McWilliams looking to complete Ulster treble

Wednesday, 23 November 2016

McWilliams looking to complete Ulster treble thumbnailCathal McWilliams will be a key figure at the back for Rock.

ROCK defender Cathal McWilliams, who played on the Ulster JFC title-winning teams of 2007 and 2014, knows the value of experience, but is also aware of its potential irrelevance should the proper balance not be struck.

Most of the team have already won provincial medals, but McWilliams, along with a handful of others, has two, and the club is bidding to become the first in Tyrone to win three Ulster titles.

Opponents Blackhill stand in their way at Pair Esler, and one final push is required if another glorious chapter in a proud history is to be written.

“It's all-right having that experience, but it's actually trying to use it to your advantage.

“Whilst we have a few players with that experience, we also have a few fresh players coming in with an appetite, who wouldn't have been part of this sort of thing before, even the management, who would have been part of it either.

“So bringing in that fresh approach has made it a bit more enjoyable."

Rock's philosophy is uncomplicated and based upon discipline and hard work, with the ultimate aim of delivering quality ball to front men Aidan McGarrity and Conor McCreesh, both clinical finishers who hold the keys to success.

“They are two exceptional men, and once they have been needed, they have stepped up to the plate.

“But there are other men around them that maybe aren't getting the praise that they deserve, the likes of Eamon Ward.

“The defence has always been the Rock's strongest sector, but when you look up into the forwards, there's always forwards showing.

“They mightn't always get their scores, but they're always on the ball, looking the ball and setting up moves."

As the championship has progressed, the team ethic has grown stronger and players have become more comfortable with their specific roles.

And opportunities have arisen for fringe players to make a contribution, including youngsters who have risen to the occasion.

“You're seeing subs coming on, and it's not always the same names, and it's nice when you're seeing different faces coming on, and you always have that bit of confidence in them too.

“As the championship has gone on, each player has been growing into the championship, and you can see it developing in the training and in the in-house games and obviously in the championship matches.

“As regards to players coming on and developing, it has been massive."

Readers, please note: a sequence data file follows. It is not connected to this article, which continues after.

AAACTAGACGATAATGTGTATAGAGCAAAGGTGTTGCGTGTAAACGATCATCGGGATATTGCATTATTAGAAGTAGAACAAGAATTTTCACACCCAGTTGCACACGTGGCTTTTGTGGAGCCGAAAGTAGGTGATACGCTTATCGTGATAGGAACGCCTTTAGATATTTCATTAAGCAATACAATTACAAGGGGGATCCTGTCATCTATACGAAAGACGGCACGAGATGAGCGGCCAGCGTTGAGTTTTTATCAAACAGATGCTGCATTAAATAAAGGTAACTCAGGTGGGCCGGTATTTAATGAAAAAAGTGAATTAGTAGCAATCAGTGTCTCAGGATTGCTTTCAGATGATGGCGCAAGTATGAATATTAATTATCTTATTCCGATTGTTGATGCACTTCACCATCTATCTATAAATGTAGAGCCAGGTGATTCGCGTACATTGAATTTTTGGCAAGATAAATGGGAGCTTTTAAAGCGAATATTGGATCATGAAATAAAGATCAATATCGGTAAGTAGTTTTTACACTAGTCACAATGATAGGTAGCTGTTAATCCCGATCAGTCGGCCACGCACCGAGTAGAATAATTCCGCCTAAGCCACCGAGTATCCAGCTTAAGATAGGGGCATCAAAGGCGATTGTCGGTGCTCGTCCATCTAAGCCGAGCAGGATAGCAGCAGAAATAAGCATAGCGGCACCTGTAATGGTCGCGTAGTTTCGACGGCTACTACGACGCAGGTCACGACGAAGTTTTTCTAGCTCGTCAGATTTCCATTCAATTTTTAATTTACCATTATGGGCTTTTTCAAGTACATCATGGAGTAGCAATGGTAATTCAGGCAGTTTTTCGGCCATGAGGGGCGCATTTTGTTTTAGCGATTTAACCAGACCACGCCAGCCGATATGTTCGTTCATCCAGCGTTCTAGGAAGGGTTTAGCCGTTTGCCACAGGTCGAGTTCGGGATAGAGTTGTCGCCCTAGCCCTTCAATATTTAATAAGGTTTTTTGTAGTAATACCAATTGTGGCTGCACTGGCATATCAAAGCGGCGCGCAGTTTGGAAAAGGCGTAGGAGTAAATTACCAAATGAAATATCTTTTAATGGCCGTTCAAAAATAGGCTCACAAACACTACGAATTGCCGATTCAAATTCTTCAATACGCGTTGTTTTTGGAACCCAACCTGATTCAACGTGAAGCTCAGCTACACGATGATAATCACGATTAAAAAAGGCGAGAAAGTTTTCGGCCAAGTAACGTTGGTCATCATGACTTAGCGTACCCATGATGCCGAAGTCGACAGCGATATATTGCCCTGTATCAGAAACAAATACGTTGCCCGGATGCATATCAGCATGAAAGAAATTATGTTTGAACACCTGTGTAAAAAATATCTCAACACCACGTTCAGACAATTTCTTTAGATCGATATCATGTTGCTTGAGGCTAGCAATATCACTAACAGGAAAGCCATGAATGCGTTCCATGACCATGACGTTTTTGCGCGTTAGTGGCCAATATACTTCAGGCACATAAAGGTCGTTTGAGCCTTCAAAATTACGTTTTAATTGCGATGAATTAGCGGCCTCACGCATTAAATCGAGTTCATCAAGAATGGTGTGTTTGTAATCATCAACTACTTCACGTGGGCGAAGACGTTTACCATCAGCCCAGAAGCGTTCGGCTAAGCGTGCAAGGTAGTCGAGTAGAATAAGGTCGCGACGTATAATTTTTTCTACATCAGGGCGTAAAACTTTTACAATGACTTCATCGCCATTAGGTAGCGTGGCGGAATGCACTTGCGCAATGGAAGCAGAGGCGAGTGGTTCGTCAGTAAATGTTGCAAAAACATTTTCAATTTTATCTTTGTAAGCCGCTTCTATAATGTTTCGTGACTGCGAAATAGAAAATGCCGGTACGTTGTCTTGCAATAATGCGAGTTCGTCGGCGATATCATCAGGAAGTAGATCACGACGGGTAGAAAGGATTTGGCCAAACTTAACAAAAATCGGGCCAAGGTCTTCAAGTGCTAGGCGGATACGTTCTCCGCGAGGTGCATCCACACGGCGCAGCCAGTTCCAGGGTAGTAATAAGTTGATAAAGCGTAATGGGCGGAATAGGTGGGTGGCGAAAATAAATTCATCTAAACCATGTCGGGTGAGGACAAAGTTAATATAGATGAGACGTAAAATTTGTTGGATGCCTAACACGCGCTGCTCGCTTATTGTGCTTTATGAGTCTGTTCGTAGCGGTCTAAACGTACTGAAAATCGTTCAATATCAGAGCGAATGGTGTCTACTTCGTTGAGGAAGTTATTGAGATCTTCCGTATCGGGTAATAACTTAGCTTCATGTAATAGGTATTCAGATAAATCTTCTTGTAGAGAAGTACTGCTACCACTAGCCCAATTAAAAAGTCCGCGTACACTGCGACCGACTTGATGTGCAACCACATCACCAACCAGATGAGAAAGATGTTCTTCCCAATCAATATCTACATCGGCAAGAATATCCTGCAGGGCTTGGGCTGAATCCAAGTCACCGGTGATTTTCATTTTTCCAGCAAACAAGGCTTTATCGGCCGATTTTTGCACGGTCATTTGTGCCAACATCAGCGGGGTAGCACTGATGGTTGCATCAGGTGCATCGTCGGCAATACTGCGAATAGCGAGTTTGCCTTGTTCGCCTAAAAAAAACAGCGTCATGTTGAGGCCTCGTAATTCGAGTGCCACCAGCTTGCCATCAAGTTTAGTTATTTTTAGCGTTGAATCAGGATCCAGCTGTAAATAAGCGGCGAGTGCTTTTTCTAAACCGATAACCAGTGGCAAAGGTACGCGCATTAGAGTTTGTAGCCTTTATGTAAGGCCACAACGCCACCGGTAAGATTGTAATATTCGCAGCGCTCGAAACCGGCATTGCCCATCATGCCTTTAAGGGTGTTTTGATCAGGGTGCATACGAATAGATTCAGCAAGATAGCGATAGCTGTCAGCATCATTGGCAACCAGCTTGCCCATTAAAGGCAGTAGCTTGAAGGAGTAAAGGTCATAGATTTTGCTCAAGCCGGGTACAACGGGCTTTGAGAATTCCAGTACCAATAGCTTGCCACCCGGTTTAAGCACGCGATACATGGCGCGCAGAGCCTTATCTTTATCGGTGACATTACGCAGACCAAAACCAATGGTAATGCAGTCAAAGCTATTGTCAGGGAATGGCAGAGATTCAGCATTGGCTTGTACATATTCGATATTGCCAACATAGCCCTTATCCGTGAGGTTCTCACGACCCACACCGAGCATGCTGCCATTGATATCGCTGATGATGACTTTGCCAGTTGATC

Ciaran Gourley's return following a career-threatening injury is one of the primary reasons for the success of the St Patrick's club this season.

Surgery and recovery delayed the former Tyrone star's return to the squad, but he's now back in the starting fifteen and playing a leading role.

“Massive. Even in the Tyrone championship, it was massive to see him coming on, even if it was only for the last five or 10 minutes, he was just steadying the ship, and he has gradually been getting more game time," said McWilliams.

“Coming into training, he has that calming approach, and when things aren't going great, there's no rollicking, it's just about calming the whole thing down.

“He provides that kind of leadership that we still need. He is that sort of guy that you're always looking to. He's always looking for the ball, and he keeps the whole thing simple, that calm influence."

As Rock stand on the cusp of a third Ulster JFC title, no-one within the club would deny that the team has exceeded expectations this season.

The aim at the beginning of the season was to regain their place in Intermediate football, but in their centenary year, another provincial adventure has come as a welcome bonus.

“Our aim at the start of the year was just getting out of Division Three at all costs, whether that meant a league or a championship. We didn't really set our sights on what it was going to be, it was just about getting back into intermediate football, where we felt we belong.

“That was the management's approach from the start of the year, to get out of Division Three.

“But in our centenary year, to have the championship cup is massive, and it would be nice, obviously, to add Ulster, if we can do it, and get the second cup at the table for the gala."

Meanwhile, Rock chairman John Ward is hoping the club's centenary gala dinner on the weekend after next will reflect the celebrations that followed the Ulster JFC triumph of 2007.

“We decided in January that for the centenary year we would have a gala. It's a bit ironic, because the last gala we had was on 2007, to commemorate the 1982 Junior Championship winning team, 25 years on," he said.

“This year, we weren't really expecting anything, because we had an indifferent league, but to win the Tyrone championship and to now be sitting in the Ulster final is great."

The chairman's two sons, Eamon and Padraig, will play in the Rock attack on Sunday, and the chairman is hoping for a special family occasion.

He has watched the team develop from a shaky start in the league to now stand just 60 minutes away from a third Ulster title.

“We have got stronger as the year went on. Since we played Tattyreagh in the league, we just seemed to go from strength to strength.

“Getting Ciaran Gourley back was a big plus. If they play to their maximum, they'll not be far away."


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